Course Review: Rancho San Joaquin Golf Course

The mediocrity continues…

On Tuesday, I headed down the street in Irvine to one of my local courses. I will say the convenience of Rancho San Joaquin has given it a little extra appeal for me personally. Still, I probably only play here every 3-5 years.

In my experience, the prices always seem a bit high for what you get here. The layout is okay, but nothing special. The conditions are generally pretty weak (with the exception of the greens, which are usually nice). The pace of play is known to be brutal. Basically, it’s like almost every other muni course in Southern California, yet somehow less desirable than most for me.

Still, it was a course I needed to eventually review here. Staying really close to home sounded good for a Tuesday round. I saw a GolfNow hot deal in the afternoon and thought about that, but then decided I’d rather play early and walk. It is a great walking course and an early round meant I’d likely avoid the typical 5+ hour rounds Rancho San Joaquin is known for. It was only a few bucks more to walk in the morning compared to the hot deal, so it was worth it to me.

It’s $32 to walk here on a weekday morning. Unfortunately, there is no resident discount here. I showed up dark and early. There were a few other guys checking in, but the starter said I could go out to the first tee ahead of them. I teed off by myself around 6:15, with just barely enough light to see anything. The starter actually loaned me a glow ball in case I needed it that early, which I thought was a nice gesture. I didn’t use it and was able to birdie the first hole!

I thought I was the first one out, but I noticed there were two twosomes ahead of me. There were two walkers who were well ahead and a twosome in a cart just in front of me. I had to wait on them a couple times, but they played quickly and moved along well in their cart compared to my walking. I never bothered to push much.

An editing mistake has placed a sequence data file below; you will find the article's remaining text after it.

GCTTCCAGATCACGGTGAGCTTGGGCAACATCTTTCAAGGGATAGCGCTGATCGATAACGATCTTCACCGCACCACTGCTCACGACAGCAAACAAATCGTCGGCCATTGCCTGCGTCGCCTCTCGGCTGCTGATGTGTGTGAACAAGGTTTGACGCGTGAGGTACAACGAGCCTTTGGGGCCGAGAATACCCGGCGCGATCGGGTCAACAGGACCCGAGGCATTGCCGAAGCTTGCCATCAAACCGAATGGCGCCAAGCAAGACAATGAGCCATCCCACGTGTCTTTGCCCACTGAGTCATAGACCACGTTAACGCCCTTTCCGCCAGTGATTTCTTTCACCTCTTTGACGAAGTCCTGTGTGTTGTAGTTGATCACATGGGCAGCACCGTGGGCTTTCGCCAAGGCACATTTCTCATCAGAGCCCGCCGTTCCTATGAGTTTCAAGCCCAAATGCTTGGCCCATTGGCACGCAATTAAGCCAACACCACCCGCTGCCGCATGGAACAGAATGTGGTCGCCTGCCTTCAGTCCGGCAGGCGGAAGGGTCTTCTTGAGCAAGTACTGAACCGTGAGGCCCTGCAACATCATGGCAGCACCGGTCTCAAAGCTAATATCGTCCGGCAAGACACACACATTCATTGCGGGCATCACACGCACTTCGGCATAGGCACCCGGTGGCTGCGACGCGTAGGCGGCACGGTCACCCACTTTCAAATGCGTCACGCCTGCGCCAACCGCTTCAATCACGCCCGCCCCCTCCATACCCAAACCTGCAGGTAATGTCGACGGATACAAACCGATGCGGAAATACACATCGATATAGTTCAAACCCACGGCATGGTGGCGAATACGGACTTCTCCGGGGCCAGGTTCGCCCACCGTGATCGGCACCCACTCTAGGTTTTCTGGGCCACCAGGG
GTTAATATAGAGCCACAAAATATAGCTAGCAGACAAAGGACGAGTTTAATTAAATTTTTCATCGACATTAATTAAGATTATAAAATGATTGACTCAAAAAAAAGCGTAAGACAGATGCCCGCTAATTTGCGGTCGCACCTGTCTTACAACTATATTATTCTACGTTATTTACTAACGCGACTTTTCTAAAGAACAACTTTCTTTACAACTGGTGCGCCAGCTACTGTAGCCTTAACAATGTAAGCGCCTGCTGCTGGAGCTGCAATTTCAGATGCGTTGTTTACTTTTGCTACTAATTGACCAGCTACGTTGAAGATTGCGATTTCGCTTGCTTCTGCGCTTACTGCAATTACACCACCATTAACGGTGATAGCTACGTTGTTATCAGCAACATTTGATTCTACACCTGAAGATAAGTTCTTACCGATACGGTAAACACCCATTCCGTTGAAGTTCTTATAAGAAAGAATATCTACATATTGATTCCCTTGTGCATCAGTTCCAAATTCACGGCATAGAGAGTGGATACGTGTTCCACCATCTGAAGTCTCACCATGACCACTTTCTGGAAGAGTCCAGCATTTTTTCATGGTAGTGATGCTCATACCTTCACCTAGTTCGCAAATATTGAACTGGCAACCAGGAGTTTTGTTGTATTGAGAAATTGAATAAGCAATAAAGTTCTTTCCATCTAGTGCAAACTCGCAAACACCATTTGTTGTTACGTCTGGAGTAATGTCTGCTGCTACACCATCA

One worry about playing here early is that the course does get some early back nine players. I noticed a few, but they didn’t slow anybody down. I finished in under three hours myself, which was perfect.

As for the course, it’s Rancho San Joaquin. I know to never set my sights too high here. It’s actually a fine layout. For the most part, it’s pretty open and forgiving from tee to green. There are a handful of water hazards to contend with, but not much trouble to get into otherwise.

I’d say the majority of holes here are pretty blah. However, there are enough interesting ones to mix it up and keep it from being too boring. 5-8 is a pretty good stretch with water in play on each hole. And then 12-14 is the best part of the back nine in my opinion.

The greens here are usually the best aspect of the course. They are generally well conditioned and they offer up some added challenge because they are quite big and feature plenty of undulation. The last couple times I was here, they were rolling lightning fast, too. This time, they were slower and more manageable, but still tough to tame. They did pick up speed as my round went on and the turf started to dry out.

Course conditions were okay and probably above average by RSJ standards. The greens were great, as I mentioned There were a number of unrepaired ball marks, and that’s a reflection on the players here. The tee boxes were generally fine. A few could use some leveling out, though. The fairways featured a mix of grasses. I would actually say more good than bad (60/40) in the primary landing areas, but the bad spots on this course are always pretty terrible—just a bunch of dead/muddy/hardpan patches everywhere. The rough was not much of a factor and about the same mix of good/bad grass coverage as fairways. I was in one bunker and it was wet and hard-packed in the morning, so it was hard to tell how it is later in the day once dry.

I’ll never be a big fan of Rancho San Joaquin, but I don’t hate it as much as a lot of people I know. The conditions are often suspect relative to the rates they charge. The layout isn’t too bad, but it is nothing that will excite you too much either. It’s a fine muni course that gets too much play, which leads to slow pace of play and weakened conditions. None of these deterrents seem to bother the regulars here, so they can get away with charging whatever people are willing to pay for a convenient round of golf in the middle of Irvine.

Some pictures from Rancho San Joaquin Golf Course (4/5/16):

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